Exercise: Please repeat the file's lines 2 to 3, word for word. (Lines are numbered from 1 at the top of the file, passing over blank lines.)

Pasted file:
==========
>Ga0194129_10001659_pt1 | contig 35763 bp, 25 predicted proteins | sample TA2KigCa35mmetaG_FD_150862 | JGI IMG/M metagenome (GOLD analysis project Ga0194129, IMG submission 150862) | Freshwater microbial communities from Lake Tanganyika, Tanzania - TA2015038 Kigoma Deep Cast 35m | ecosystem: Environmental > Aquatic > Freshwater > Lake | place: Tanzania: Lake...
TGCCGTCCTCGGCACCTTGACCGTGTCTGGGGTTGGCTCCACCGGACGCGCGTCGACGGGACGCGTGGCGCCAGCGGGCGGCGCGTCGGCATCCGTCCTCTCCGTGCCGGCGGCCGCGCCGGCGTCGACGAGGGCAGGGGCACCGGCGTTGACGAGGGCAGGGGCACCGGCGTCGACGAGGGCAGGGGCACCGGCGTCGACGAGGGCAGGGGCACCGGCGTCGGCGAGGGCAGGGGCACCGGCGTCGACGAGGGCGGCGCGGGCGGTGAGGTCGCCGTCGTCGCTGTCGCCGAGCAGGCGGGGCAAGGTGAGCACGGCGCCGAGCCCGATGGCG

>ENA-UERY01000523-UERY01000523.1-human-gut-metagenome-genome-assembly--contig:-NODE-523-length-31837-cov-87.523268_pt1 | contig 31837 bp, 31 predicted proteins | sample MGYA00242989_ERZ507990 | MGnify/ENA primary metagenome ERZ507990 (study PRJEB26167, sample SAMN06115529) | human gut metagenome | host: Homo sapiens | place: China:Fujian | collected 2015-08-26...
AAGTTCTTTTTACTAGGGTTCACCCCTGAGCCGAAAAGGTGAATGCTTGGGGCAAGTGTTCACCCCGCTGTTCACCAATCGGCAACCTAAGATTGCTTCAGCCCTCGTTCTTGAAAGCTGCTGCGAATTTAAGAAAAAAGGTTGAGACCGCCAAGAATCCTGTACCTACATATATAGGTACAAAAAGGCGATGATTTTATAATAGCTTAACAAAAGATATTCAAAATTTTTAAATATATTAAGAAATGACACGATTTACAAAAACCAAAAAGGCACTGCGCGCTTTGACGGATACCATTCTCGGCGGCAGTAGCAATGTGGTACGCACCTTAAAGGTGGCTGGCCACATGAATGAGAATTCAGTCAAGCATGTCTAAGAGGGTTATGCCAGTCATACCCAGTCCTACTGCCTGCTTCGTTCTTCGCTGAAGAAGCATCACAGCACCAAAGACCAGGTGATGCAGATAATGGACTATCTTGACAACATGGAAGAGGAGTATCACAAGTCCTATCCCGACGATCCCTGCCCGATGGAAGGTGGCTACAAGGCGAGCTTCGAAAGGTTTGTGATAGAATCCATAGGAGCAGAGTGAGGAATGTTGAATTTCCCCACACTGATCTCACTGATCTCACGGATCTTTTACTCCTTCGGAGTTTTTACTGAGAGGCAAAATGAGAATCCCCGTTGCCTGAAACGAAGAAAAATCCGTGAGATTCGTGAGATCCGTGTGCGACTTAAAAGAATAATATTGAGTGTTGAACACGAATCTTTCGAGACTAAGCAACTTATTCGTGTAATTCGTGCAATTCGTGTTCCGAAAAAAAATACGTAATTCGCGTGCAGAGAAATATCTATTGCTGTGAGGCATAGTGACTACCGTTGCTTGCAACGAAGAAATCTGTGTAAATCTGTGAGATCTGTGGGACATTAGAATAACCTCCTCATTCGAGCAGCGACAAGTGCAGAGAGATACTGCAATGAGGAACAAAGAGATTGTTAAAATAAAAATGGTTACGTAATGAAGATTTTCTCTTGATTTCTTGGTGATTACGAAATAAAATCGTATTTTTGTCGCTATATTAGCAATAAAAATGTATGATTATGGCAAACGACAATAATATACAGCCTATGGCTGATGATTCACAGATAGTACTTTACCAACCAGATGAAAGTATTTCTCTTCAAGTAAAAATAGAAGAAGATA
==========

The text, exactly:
TGCCGTCCTCGGCACCTTGACCGTGTCTGGGGTTGGCTCCACCGGACGCGCGTCGACGGGACGCGTGGCGCCAGCGGGCGGCGCGTCGGCATCCGTCCTCTCCGTGCCGGCGGCCGCGCCGGCGTCGACGAGGGCAGGGGCACCGGCGTTGACGAGGGCAGGGGCACCGGCGTCGACGAGGGCAGGGGCACCGGCGTCGACGAGGGCAGGGGCACCGGCGTCGGCGAGGGCAGGGGCACCGGCGTCGACGAGGGCGGCGCGGGCGGTGAGGTCGCCGTCGTCGCTGTCGCCGAGCAGGCGGGGCAAGGTGAGCACGGCGCCGAGCCCGATGGCG

>ENA-UERY01000523-UERY01000523.1-human-gut-metagenome-genome-assembly--contig:-NODE-523-length-31837-cov-87.523268_pt1 | contig 31837 bp, 31 predicted proteins | sample MGYA00242989_ERZ507990 | MGnify/ENA primary metagenome ERZ507990 (study PRJEB26167, sample SAMN06115529) | human gut metagenome | host: Homo sapiens | place: China:Fujian | collected 2015-08-26...